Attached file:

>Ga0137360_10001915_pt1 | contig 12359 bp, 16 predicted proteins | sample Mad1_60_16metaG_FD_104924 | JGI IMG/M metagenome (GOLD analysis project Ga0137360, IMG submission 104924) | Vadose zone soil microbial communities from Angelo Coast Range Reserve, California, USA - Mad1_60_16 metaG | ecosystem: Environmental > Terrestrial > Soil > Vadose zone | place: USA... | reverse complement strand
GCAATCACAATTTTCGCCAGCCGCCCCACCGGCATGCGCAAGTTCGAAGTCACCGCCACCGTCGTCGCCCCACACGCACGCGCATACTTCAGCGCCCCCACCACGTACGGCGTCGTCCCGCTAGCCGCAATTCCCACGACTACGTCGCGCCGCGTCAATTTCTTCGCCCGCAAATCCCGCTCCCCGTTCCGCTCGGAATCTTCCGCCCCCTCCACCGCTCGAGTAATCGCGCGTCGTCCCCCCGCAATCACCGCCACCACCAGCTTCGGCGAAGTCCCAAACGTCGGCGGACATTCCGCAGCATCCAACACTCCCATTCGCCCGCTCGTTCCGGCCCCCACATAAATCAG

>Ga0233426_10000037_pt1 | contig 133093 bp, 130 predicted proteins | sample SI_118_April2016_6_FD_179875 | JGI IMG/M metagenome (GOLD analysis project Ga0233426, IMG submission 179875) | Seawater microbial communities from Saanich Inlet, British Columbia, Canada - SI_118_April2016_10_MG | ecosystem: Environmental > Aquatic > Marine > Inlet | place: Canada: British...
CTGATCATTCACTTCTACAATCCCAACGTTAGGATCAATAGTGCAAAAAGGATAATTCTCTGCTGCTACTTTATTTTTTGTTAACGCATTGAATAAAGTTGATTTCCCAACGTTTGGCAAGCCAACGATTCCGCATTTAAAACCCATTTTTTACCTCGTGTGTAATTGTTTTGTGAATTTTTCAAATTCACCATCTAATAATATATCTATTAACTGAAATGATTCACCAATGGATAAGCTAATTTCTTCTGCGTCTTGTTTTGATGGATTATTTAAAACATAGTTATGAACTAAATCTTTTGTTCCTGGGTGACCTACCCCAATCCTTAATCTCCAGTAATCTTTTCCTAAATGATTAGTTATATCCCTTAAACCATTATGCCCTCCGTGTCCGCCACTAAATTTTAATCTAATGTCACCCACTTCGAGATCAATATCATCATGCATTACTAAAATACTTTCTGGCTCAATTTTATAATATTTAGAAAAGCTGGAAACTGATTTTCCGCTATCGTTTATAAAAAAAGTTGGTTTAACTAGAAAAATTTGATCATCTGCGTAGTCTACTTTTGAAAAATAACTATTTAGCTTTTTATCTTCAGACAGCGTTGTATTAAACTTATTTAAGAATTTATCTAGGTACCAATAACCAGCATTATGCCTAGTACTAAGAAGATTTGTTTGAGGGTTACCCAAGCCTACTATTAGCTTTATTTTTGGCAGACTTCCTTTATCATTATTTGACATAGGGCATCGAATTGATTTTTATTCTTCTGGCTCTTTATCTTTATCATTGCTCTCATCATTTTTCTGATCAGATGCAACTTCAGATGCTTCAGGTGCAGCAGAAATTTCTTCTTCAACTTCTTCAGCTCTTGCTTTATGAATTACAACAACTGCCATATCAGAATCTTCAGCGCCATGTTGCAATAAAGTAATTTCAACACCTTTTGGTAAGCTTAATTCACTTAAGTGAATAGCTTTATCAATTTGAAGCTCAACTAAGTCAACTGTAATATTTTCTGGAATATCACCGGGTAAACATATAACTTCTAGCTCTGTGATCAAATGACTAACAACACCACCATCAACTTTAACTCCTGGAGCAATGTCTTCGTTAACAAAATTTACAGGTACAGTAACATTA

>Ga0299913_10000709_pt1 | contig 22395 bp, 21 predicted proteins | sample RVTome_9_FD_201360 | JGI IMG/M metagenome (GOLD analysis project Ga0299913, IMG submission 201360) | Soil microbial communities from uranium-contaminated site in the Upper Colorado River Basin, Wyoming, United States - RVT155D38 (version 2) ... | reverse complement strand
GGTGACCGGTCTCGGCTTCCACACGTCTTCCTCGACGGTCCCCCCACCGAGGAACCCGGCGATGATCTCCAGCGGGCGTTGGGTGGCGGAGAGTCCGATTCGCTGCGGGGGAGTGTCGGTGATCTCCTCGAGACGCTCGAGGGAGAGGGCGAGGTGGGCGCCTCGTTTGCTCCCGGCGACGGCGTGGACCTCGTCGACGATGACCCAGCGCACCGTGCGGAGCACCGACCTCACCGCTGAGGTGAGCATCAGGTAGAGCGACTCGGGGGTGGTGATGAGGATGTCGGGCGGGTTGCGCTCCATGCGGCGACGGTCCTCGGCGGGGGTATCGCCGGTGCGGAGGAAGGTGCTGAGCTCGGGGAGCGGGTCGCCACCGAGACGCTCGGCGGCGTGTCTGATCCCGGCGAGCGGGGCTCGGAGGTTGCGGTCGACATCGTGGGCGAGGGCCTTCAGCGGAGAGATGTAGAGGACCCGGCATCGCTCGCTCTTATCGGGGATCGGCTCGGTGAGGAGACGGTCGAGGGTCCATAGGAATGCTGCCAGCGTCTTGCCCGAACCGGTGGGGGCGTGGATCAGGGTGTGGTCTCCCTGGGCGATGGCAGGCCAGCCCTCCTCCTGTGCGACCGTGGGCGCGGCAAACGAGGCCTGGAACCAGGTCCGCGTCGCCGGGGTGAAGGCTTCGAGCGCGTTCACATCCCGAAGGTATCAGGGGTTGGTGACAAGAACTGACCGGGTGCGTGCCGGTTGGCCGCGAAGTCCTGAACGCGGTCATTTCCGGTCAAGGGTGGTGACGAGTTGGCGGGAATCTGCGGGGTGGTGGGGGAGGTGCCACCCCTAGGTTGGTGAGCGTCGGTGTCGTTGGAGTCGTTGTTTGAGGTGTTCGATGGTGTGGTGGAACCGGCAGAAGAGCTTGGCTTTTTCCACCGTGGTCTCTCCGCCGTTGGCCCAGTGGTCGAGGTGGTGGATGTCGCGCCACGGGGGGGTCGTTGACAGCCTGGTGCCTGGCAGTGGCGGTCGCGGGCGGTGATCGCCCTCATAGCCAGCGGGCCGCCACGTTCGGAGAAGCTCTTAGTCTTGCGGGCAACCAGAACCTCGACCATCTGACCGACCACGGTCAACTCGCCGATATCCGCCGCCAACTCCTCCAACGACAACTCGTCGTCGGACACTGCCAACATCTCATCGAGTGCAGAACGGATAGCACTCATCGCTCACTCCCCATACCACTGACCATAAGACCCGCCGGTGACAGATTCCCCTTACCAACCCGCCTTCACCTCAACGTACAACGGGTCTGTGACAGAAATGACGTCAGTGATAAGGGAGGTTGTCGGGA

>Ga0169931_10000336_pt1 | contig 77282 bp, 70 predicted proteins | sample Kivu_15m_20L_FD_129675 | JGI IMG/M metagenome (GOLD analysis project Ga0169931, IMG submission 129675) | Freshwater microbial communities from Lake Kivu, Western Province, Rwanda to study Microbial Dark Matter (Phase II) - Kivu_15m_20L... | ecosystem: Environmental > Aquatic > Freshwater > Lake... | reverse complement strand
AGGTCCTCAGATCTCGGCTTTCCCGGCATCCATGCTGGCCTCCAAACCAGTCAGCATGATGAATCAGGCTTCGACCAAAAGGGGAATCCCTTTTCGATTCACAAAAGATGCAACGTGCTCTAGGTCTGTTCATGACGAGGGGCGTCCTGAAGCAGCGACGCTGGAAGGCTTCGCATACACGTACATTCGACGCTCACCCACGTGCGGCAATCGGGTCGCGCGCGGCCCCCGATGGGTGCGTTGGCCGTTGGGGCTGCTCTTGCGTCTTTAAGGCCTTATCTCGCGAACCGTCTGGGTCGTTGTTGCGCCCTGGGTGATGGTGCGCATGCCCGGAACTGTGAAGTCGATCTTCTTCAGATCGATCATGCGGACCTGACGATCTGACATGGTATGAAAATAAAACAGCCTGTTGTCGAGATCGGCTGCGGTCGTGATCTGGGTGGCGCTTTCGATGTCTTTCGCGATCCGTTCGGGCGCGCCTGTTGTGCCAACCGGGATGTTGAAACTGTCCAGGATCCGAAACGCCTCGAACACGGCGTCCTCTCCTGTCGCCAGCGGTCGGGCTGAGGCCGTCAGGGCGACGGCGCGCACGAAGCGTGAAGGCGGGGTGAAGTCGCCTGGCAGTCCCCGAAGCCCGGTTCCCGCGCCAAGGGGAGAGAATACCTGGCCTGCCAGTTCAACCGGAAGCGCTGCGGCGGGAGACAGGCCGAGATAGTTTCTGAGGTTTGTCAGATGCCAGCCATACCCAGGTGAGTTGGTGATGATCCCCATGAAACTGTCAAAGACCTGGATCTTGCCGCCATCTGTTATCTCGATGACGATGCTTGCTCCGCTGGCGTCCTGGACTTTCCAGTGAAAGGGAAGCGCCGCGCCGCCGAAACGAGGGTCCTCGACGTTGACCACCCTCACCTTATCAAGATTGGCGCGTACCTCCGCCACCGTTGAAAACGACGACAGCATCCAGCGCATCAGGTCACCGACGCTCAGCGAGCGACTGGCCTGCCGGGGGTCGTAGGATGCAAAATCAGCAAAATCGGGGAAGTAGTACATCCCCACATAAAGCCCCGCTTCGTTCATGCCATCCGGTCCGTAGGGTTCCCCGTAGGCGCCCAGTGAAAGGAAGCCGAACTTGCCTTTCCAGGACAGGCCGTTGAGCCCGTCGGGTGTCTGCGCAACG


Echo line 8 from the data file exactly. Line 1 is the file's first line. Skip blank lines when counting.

AGGTCCTCAGATCTCGGCTTTCCCGGCATCCATGCTGGCCTCCAAACCAGTCAGCATGATGAATCAGGCTTCGACCAAAAGGGGAATCCCTTTTCGATTCACAAAAGATGCAACGTGCTCTAGGTCTGTTCATGACGAGGGGCGTCCTGAAGCAGCGACGCTGGAAGGCTTCGCATACACGTACATTCGACGCTCACCCACGTGCGGCAATCGGGTCGCGCGCGGCCCCCGATGGGTGCGTTGGCCGTTGGGGCTGCTCTTGCGTCTTTAAGGCCTTATCTCGCGAACCGTCTGGGTCGTTGTTGCGCCCTGGGTGATGGTGCGCATGCCCGGAACTGTGAAGTCGATCTTCTTCAGATCGATCATGCGGACCTGACGATCTGACATGGTATGAAAATAAAACAGCCTGTTGTCGAGATCGGCTGCGGTCGTGATCTGGGTGGCGCTTTCGATGTCTTTCGCGATCCGTTCGGGCGCGCCTGTTGTGCCAACCGGGATGTTGAAACTGTCCAGGATCCGAAACGCCTCGAACACGGCGTCCTCTCCTGTCGCCAGCGGTCGGGCTGAGGCCGTCAGGGCGACGGCGCGCACGAAGCGTGAAGGCGGGGTGAAGTCGCCTGGCAGTCCCCGAAGCCCGGTTCCCGCGCCAAGGGGAGAGAATACCTGGCCTGCCAGTTCAACCGGAAGCGCTGCGGCGGGAGACAGGCCGAGATAGTTTCTGAGGTTTGTCAGATGCCAGCCATACCCAGGTGAGTTGGTGATGATCCCCATGAAACTGTCAAAGACCTGGATCTTGCCGCCATCTGTTATCTCGATGACGATGCTTGCTCCGCTGGCGTCCTGGACTTTCCAGTGAAAGGGAAGCGCCGCGCCGCCGAAACGAGGGTCCTCGACGTTGACCACCCTCACCTTATCAAGATTGGCGCGTACCTCCGCCACCGTTGAAAACGACGACAGCATCCAGCGCATCAGGTCACCGACGCTCAGCGAGCGACTGGCCTGCCGGGGGTCGTAGGATGCAAAATCAGCAAAATCGGGGAAGTAGTACATCCCCACATAAAGCCCCGCTTCGTTCATGCCATCCGGTCCGTAGGGTTCCCCGTAGGCGCCCAGTGAAAGGAAGCCGAACTTGCCTTTCCAGGACAGGCCGTTGAGCCCGTCGGGTGTCTGCGCAACG